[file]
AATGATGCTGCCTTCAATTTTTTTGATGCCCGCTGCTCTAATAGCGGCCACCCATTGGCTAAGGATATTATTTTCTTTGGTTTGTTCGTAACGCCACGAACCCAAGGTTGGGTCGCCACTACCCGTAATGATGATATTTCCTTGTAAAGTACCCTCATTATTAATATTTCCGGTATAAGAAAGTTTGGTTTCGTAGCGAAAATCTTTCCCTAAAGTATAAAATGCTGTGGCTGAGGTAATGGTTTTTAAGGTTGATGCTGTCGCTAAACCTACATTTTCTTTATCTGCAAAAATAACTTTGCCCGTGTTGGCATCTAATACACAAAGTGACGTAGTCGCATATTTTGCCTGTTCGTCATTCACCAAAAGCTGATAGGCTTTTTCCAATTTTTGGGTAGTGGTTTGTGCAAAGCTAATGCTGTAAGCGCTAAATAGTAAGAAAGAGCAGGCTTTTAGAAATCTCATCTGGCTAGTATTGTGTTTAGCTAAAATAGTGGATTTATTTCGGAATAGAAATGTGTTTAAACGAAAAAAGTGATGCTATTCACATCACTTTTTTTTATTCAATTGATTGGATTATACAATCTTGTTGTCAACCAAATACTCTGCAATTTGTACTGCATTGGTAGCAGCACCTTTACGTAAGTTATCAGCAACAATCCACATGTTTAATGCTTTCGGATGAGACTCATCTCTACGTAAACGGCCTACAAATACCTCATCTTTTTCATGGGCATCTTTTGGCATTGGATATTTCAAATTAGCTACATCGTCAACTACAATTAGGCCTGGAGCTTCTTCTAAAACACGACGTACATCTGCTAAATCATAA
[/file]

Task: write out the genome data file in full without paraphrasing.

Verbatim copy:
AATGATGCTGCCTTCAATTTTTTTGATGCCCGCTGCTCTAATAGCGGCCACCCATTGGCTAAGGATATTATTTTCTTTGGTTTGTTCGTAACGCCACGAACCCAAGGTTGGGTCGCCACTACCCGTAATGATGATATTTCCTTGTAAAGTACCCTCATTATTAATATTTCCGGTATAAGAAAGTTTGGTTTCGTAGCGAAAATCTTTCCCTAAAGTATAAAATGCTGTGGCTGAGGTAATGGTTTTTAAGGTTGATGCTGTCGCTAAACCTACATTTTCTTTATCTGCAAAAATAACTTTGCCCGTGTTGGCATCTAATACACAAAGTGACGTAGTCGCATATTTTGCCTGTTCGTCATTCACCAAAAGCTGATAGGCTTTTTCCAATTTTTGGGTAGTGGTTTGTGCAAAGCTAATGCTGTAAGCGCTAAATAGTAAGAAAGAGCAGGCTTTTAGAAATCTCATCTGGCTAGTATTGTGTTTAGCTAAAATAGTGGATTTATTTCGGAATAGAAATGTGTTTAAACGAAAAAAGTGATGCTATTCACATCACTTTTTTTTATTCAATTGATTGGATTATACAATCTTGTTGTCAACCAAATACTCTGCAATTTGTACTGCATTGGTAGCAGCACCTTTACGTAAGTTATCAGCAACAATCCACATGTTTAATGCTTTCGGATGAGACTCATCTCTACGTAAACGGCCTACAAATACCTCATCTTTTTCATGGGCATCTTTTGGCATTGGATATTTCAAATTAGCTACATCGTCAACTACAATTAGGCCTGGAGCTTCTTCTAAAACACGACGTACATCTGCTAAATCATAA